[[ For those that spend the last weeks under a rock, go watch this and read that to view both sites of the matter and form your own opinion -- I'm not gonna do that for you ]]
Of course, we all knew that the internet could be a very nasty place. It has been a nasty place before and pretty much every single one of us knew that there places out there that are better be avoided when you're a sensitive person (or a normal human being with feelings -- however you want to call it). What the recent issue confronted us with, however, that as artists we aren't safe either. I can remember the earlier internet raids. The victims were either big organisations (Paypal, Scientology, etc) or idiots that actually did something that would probably get them into jail like torturing or murdering animals. While the consequences were often incredibly hash, it somehow still felt justified. Because, be honest; everybody wishes animal torturers the worst.
The recent examples were people like Zoe Quinn and Phil Fish. Two independent artists whose behavior got them on the bad side of the public opinion. Apparently bad enough to have their info doxxed, and rumors said they had to go undercover for a while to wait for the shitstorm to pass over. While I would be the last one to say their behavior is acceptable, and they wouldn't be people I'd like to hang out with... they haven't actually done anything so bad to justify this. They haven't killed anyone. They haven't tortured animals. They haven't done anything that's worthy of a place in jail. They're just not being liked by the general public.
And that's what concerns me. Because if that's what possible when people "don't like you". Where is the limit?
Being an independent artistThe indie title that many of those game artist were is basically nothing more that a sign to show that they're independent. Unaffiliated with a big company. In that sense, most of us are indie. We're working on our own art, our own styles, and doing our own commissions and prints. We're doing our own thing.
Being independent mostly means that we don't have people doing our PR for us. We do our own communication and answer our own messages/inboxes for these simple reasons;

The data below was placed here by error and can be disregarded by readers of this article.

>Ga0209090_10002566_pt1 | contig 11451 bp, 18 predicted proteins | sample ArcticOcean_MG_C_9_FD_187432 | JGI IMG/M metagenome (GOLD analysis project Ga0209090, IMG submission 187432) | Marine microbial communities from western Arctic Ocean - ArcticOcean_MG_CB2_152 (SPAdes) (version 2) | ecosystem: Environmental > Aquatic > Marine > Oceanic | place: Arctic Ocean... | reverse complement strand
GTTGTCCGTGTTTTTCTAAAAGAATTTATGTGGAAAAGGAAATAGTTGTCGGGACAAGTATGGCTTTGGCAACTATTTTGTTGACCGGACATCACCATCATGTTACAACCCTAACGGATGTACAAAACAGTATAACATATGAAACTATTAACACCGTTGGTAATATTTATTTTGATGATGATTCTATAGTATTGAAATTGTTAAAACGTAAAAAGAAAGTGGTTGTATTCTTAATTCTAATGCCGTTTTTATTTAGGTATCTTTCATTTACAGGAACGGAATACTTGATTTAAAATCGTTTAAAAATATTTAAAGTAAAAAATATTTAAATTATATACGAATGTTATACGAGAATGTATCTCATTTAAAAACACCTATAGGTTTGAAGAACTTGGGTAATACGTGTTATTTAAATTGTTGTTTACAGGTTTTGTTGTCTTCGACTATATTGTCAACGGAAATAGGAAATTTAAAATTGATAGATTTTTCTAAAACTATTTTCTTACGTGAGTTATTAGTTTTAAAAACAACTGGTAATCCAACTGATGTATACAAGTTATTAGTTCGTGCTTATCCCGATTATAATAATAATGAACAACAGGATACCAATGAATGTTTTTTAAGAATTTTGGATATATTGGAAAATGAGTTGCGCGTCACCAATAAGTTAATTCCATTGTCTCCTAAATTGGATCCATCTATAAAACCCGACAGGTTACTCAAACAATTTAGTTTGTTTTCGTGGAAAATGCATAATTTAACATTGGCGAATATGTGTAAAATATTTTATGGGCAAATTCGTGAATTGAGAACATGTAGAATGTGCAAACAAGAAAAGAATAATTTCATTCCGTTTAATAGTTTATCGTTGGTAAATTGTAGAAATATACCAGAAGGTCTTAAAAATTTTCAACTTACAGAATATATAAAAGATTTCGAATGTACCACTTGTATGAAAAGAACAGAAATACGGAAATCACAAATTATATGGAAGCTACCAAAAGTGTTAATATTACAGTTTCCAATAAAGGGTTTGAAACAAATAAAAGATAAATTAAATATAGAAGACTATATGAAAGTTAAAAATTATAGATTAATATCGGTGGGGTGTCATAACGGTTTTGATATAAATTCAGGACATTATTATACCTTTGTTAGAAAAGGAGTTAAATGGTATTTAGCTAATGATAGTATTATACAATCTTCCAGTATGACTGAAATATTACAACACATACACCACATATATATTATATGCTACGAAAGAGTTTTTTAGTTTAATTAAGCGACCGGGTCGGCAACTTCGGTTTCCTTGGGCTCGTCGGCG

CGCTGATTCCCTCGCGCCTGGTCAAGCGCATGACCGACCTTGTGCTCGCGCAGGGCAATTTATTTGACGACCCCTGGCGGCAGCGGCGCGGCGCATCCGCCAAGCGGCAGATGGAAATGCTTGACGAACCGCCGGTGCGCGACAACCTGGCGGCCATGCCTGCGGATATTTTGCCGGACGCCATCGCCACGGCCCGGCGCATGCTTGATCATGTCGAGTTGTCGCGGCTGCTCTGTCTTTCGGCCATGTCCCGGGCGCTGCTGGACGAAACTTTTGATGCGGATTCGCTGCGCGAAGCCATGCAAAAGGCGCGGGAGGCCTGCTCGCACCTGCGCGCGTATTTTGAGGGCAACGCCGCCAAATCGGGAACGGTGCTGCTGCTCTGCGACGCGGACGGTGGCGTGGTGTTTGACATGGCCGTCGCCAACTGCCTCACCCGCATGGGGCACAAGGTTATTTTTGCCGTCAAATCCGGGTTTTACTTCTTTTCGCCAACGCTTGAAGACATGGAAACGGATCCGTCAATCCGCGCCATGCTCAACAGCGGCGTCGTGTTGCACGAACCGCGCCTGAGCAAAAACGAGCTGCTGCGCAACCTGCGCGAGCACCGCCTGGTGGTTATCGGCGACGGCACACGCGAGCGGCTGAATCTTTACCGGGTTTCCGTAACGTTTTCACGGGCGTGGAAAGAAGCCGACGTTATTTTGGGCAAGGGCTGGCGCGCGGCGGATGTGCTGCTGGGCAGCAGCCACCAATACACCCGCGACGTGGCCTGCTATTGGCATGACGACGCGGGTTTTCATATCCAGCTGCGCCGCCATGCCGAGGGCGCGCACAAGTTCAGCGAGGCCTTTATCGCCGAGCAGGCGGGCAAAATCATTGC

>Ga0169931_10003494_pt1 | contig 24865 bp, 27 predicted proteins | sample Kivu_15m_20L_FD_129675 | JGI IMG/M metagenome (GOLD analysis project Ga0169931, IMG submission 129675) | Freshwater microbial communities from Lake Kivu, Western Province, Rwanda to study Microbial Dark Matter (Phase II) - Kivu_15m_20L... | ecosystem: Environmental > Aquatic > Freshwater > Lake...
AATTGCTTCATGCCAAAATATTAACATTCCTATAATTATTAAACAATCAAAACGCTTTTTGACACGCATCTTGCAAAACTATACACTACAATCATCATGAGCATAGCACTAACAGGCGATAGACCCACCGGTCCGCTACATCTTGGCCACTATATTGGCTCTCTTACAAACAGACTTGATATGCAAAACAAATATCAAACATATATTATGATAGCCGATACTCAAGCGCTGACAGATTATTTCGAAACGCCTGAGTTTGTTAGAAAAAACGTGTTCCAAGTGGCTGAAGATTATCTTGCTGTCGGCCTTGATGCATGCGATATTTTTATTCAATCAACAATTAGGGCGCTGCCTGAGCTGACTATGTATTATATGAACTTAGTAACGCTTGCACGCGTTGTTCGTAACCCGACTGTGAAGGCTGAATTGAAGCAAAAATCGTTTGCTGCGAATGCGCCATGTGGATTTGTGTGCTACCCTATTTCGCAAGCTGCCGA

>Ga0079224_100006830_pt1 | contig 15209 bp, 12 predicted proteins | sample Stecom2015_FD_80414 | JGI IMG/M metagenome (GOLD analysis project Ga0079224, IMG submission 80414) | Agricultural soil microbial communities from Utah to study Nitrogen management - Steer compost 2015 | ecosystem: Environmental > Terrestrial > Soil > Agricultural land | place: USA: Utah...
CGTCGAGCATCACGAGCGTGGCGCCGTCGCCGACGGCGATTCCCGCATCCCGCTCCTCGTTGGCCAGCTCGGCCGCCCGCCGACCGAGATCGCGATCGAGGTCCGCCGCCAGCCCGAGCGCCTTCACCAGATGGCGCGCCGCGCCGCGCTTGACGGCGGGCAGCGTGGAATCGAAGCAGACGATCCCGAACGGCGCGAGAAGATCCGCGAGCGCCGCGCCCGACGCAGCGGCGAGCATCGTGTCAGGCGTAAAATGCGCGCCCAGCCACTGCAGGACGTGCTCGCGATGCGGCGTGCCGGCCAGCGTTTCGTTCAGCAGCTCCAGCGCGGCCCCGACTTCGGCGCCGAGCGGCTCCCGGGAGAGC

While the first is pretty obvious (starving artist meme, anyone?), the latter is often a personal choice by many artist. If you got another person to answer your messages, how much "you" will be left in your communication? Will it still be as personal as you intended? As art is a personal matter for many artist, this often is a deal for many single artist, hence they choose to answer their messages themselves.
All in all, this makes how the public thinks of you be heavily influenced by two things;
How experienced are you in handling PR?
How much of a likable person are you anyway?
Artists being experienced with PR, marketing... or anything else than art... are usually rare. I'm not saying it doesn't happen. But the more creative people are, the more they steer on emotion (and less on logic). Some have experience in PR by having worked in part time jobs. Most haven't. Which leaves us to the second; how much of a likable person are you? And this all comes down to the good old thing that we already experienced in school. That some people were just liked a little bit more than others for reasons most of us were unable to comprehend.
The thing with critiqueThe most heard argument for why people dislike an artist on the internet is that that "this person doesn't handle critique well".
The artist reacts fiercely to critique
The artist ignores/blocks critique
The artist doesn't improve fast enough, leading the audience to think he doesn't do anything with given critiques
I've thought long and hard about it, having had my own various experiences with critique. And up until today I'm not sure what it means to be able to handle critique well, since I'm pretty sure once you passed a certain point, you just can't do it right and people will judge you harshly because you have exposure and people somehow want to see it justified.
First of all there's a difference between critique and bashing.